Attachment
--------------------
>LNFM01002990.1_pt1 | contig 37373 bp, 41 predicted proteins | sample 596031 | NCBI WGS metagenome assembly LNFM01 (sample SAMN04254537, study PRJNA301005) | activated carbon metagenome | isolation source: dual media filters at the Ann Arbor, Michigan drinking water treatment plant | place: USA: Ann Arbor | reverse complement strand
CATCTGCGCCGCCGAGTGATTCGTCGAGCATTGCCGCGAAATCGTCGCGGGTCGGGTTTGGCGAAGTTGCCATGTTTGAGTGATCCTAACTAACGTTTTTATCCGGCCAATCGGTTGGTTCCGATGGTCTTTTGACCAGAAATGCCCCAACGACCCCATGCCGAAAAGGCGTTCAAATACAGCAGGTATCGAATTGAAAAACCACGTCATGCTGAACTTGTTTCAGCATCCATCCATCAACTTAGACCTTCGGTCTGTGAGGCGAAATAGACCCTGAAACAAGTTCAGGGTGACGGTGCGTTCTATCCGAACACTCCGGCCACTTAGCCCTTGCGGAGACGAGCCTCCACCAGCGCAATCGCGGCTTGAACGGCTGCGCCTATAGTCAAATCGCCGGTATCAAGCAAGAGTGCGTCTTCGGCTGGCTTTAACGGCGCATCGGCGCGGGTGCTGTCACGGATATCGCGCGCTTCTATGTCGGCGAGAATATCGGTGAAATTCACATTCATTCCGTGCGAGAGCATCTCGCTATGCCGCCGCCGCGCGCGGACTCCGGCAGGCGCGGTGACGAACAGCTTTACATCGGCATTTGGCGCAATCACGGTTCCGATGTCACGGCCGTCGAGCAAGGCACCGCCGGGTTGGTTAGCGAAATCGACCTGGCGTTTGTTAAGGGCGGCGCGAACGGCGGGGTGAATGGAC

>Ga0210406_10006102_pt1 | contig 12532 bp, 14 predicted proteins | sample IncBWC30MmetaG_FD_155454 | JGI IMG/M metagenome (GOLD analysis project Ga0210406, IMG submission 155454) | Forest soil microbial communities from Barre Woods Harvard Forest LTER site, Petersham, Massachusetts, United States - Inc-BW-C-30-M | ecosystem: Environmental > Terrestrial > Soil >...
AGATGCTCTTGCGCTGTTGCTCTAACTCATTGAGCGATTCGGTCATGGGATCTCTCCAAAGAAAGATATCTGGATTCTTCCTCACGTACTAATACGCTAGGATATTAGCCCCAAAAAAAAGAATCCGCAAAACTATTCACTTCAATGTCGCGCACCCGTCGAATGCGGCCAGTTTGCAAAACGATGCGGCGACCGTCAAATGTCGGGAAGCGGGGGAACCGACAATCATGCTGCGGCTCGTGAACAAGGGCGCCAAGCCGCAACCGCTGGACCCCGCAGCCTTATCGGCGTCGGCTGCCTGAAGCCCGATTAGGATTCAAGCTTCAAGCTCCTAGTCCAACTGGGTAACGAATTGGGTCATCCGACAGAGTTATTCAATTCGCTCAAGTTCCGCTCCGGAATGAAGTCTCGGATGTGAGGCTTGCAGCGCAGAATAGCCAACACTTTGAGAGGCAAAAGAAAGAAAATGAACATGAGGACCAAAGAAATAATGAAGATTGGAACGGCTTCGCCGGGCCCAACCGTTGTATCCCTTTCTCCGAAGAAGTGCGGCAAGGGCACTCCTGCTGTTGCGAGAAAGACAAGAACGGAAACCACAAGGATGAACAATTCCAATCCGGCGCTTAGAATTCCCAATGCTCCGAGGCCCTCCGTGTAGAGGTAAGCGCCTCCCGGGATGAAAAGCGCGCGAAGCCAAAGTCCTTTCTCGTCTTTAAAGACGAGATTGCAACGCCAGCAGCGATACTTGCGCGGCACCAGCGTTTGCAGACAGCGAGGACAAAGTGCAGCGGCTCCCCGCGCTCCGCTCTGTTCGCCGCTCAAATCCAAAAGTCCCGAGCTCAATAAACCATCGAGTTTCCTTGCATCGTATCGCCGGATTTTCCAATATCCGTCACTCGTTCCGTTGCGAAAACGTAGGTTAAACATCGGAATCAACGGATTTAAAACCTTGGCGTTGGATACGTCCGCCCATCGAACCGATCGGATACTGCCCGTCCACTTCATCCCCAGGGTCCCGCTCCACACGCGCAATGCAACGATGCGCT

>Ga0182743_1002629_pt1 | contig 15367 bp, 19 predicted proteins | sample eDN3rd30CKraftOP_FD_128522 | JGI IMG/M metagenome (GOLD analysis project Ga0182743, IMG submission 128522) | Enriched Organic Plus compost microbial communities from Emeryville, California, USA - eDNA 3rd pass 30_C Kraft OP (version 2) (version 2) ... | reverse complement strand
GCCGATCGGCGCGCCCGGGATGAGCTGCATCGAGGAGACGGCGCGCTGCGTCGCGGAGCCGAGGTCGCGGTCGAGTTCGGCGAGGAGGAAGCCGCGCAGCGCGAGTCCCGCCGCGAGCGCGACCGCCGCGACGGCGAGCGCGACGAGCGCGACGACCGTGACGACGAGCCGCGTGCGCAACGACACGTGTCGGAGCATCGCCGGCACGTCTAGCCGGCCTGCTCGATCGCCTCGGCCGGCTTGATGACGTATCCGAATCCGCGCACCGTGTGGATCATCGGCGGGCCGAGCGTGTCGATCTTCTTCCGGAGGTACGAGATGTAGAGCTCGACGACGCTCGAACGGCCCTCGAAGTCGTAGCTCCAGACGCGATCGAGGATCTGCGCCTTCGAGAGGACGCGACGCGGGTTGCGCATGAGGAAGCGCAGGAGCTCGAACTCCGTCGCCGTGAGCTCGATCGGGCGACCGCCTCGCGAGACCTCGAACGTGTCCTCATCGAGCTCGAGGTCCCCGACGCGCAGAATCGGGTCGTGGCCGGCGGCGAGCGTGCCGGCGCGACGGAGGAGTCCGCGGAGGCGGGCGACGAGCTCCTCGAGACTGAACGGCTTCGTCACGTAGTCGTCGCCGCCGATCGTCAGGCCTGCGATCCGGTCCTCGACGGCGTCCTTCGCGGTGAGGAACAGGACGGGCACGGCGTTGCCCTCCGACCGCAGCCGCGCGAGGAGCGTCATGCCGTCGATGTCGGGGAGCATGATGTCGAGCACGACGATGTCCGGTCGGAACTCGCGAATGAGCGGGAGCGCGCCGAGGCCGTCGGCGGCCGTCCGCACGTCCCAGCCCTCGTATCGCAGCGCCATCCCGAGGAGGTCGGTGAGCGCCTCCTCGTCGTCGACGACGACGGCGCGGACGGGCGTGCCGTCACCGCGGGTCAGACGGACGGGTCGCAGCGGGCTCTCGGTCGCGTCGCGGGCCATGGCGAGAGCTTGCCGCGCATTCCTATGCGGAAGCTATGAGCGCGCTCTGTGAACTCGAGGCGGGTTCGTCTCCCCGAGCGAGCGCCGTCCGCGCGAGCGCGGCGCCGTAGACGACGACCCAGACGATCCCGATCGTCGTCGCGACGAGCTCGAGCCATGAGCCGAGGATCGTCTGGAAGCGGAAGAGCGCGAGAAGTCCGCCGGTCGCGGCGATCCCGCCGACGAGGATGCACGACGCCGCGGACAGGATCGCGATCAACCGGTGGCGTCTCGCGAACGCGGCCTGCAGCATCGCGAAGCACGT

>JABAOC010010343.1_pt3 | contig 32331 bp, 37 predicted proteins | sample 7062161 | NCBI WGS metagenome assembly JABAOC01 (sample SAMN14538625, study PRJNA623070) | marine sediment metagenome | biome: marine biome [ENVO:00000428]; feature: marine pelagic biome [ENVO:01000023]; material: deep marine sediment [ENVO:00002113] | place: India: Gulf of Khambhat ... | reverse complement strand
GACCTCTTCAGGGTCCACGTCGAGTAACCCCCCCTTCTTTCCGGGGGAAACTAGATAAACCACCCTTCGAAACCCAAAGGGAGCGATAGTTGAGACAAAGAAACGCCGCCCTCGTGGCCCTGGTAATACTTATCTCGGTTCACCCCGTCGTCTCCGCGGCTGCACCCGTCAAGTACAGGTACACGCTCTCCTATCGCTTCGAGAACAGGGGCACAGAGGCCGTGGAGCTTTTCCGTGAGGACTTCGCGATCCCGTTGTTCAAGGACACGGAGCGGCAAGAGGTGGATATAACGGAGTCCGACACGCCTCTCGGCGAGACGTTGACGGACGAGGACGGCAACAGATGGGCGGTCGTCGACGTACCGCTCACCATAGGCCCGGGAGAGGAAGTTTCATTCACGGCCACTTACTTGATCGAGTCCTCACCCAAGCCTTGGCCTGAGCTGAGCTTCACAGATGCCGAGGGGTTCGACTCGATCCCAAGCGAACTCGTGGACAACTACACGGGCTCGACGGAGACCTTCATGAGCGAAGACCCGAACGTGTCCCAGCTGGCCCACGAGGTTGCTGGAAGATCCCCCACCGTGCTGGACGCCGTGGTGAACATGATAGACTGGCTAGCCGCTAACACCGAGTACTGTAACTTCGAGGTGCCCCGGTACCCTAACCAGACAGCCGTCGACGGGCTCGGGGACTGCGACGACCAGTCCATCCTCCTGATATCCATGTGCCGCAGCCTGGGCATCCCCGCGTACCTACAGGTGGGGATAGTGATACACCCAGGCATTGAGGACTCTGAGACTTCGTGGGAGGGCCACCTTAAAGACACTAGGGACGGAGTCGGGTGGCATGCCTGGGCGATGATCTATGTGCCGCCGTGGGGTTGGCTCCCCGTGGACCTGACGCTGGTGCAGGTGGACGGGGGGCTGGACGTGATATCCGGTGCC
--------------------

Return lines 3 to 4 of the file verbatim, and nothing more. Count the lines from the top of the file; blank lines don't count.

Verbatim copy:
>Ga0210406_10006102_pt1 | contig 12532 bp, 14 predicted proteins | sample IncBWC30MmetaG_FD_155454 | JGI IMG/M metagenome (GOLD analysis project Ga0210406, IMG submission 155454) | Forest soil microbial communities from Barre Woods Harvard Forest LTER site, Petersham, Massachusetts, United States - Inc-BW-C-30-M | ecosystem: Environmental > Terrestrial > Soil >...
AGATGCTCTTGCGCTGTTGCTCTAACTCATTGAGCGATTCGGTCATGGGATCTCTCCAAAGAAAGATATCTGGATTCTTCCTCACGTACTAATACGCTAGGATATTAGCCCCAAAAAAAAGAATCCGCAAAACTATTCACTTCAATGTCGCGCACCCGTCGAATGCGGCCAGTTTGCAAAACGATGCGGCGACCGTCAAATGTCGGGAAGCGGGGGAACCGACAATCATGCTGCGGCTCGTGAACAAGGGCGCCAAGCCGCAACCGCTGGACCCCGCAGCCTTATCGGCGTCGGCTGCCTGAAGCCCGATTAGGATTCAAGCTTCAAGCTCCTAGTCCAACTGGGTAACGAATTGGGTCATCCGACAGAGTTATTCAATTCGCTCAAGTTCCGCTCCGGAATGAAGTCTCGGATGTGAGGCTTGCAGCGCAGAATAGCCAACACTTTGAGAGGCAAAAGAAAGAAAATGAACATGAGGACCAAAGAAATAATGAAGATTGGAACGGCTTCGCCGGGCCCAACCGTTGTATCCCTTTCTCCGAAGAAGTGCGGCAAGGGCACTCCTGCTGTTGCGAGAAAGACAAGAACGGAAACCACAAGGATGAACAATTCCAATCCGGCGCTTAGAATTCCCAATGCTCCGAGGCCCTCCGTGTAGAGGTAAGCGCCTCCCGGGATGAAAAGCGCGCGAAGCCAAAGTCCTTTCTCGTCTTTAAAGACGAGATTGCAACGCCAGCAGCGATACTTGCGCGGCACCAGCGTTTGCAGACAGCGAGGACAAAGTGCAGCGGCTCCCCGCGCTCCGCTCTGTTCGCCGCTCAAATCCAAAAGTCCCGAGCTCAATAAACCATCGAGTTTCCTTGCATCGTATCGCCGGATTTTCCAATATCCGTCACTCGTTCCGTTGCGAAAACGTAGGTTAAACATCGGAATCAACGGATTTAAAACCTTGGCGTTGGATACGTCCGCCCATCGAACCGATCGGATACTGCCCGTCCACTTCATCCCCAGGGTCCCGCTCCACACGCGCAATGCAACGATGCGCT